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Monday, December 21, 2009

German Government to Help Rid Computers of Malware

German Government to Help Rid Computers of Malware - ISPs will identify infected customers and direct them to a special website - Softpedia:

"The German government plans to launch a major botnet-cleaning operation in the country in 2010. ISPs will identify and contact the owners of infected computers and a specialized call center will be created to offer assistance with cleaning the malware.

The project is a joint initiative of the German Federal Office for Information Security (BSI) and eco, the Association of the German Internet Industry. The plan was announced on December 8, during the fourth national IT-Summit in Stuttgart and the advisory center is scheduled to go live in 2010.

The strategy is aimed at moving Germany out of the top 10 countries harboring malware. According to recent studies, the country currently occupies the third spot on a list that ranks countries by the number of infected hosts and the planners estimate that one in four German computers is currently infected.

If the project becomes a reality, the German ISPs will take it upon themselves to detect infected computers, most likely by watching connections to known botnet command and control servers. The owners of the compromised systems will first be notified via telephone or post and directed to a special website, which contains tools and advice for removing malware.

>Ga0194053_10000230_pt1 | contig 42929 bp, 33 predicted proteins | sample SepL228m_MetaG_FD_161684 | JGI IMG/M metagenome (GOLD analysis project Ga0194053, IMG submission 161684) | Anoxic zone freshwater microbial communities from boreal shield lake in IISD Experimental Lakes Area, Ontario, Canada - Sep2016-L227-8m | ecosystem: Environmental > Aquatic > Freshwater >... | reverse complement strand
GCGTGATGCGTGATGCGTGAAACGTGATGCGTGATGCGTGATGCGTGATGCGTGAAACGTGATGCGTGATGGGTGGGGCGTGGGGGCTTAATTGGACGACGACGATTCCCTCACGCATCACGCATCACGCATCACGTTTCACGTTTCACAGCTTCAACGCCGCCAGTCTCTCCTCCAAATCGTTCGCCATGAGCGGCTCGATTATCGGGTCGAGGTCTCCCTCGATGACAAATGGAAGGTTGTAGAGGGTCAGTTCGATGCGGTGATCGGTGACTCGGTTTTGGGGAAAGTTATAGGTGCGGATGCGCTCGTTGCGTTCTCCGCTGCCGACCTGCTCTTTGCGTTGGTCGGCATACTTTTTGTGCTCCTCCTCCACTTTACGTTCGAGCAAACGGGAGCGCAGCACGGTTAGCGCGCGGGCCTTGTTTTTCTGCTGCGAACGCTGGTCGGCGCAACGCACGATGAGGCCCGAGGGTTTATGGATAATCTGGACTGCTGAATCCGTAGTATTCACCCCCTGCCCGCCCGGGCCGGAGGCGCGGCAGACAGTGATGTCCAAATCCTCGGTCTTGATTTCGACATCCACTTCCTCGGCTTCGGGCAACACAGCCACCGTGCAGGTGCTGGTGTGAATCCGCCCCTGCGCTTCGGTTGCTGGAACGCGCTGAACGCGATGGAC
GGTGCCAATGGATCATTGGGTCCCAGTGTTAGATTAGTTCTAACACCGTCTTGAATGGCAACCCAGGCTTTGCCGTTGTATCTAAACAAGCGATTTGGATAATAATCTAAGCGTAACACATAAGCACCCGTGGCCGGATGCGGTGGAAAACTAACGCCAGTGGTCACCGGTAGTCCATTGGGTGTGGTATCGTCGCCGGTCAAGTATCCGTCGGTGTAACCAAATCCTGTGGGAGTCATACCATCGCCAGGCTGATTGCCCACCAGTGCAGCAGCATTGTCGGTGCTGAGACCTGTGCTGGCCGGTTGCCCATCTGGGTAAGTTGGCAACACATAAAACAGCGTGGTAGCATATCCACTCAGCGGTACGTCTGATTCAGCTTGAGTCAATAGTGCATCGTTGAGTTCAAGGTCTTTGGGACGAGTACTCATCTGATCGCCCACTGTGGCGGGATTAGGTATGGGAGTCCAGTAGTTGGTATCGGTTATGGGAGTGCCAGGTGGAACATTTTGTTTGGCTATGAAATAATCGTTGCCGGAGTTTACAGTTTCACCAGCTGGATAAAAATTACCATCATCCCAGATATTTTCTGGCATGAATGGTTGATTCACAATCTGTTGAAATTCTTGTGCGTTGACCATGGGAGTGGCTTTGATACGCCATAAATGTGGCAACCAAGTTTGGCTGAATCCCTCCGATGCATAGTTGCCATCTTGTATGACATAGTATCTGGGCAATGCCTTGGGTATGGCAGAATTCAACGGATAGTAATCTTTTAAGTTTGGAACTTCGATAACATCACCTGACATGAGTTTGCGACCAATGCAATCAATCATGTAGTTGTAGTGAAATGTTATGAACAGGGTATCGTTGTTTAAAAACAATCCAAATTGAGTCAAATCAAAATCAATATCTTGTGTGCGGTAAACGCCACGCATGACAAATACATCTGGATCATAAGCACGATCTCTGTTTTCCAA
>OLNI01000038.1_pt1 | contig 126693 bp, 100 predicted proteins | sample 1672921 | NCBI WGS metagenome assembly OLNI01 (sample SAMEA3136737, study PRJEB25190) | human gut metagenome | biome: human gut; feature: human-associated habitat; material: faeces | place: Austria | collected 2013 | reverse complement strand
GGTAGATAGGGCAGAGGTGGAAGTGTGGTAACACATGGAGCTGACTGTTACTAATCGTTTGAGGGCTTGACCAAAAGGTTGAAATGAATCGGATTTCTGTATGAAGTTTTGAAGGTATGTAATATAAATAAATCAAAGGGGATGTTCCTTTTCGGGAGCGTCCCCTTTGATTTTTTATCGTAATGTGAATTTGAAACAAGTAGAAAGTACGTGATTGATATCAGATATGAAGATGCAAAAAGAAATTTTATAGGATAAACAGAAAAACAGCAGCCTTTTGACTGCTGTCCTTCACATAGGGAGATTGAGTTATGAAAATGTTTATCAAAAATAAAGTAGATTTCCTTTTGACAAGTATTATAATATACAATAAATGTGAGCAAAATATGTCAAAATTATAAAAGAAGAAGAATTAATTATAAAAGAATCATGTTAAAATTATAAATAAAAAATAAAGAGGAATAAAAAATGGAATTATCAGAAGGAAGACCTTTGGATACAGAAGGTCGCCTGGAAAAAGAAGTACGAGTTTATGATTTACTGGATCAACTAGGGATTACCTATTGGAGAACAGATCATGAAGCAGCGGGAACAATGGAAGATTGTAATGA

If the user fails to resolve the problem using the information on this website, they will receive a code to use when calling a specialized call center. This center will be funded by the government and will employ 40 IT specialists. No costs have been revealed so far.

The plan raises some concerns, as it is illegal in Germany to intercept Internet communications. However, the country's Telecommunications Act does allow ISPs to do it if the traffic represents a threat to their systems. Some bloggers go as far as calling it a subsidy for Microsoft, because it discourages users from looking into more secure operating systems such as Linux.

ISPs taking a pro-active role in the fight against malware is seen as something good by the infosec community, which has long criticized their passive approaches. Comcast, one of the largest Internet providers in the U.S. is testing an in-browser notification system, which automatically alerts infected customers and directs them to a website with malware-cleaning instructions and tools."

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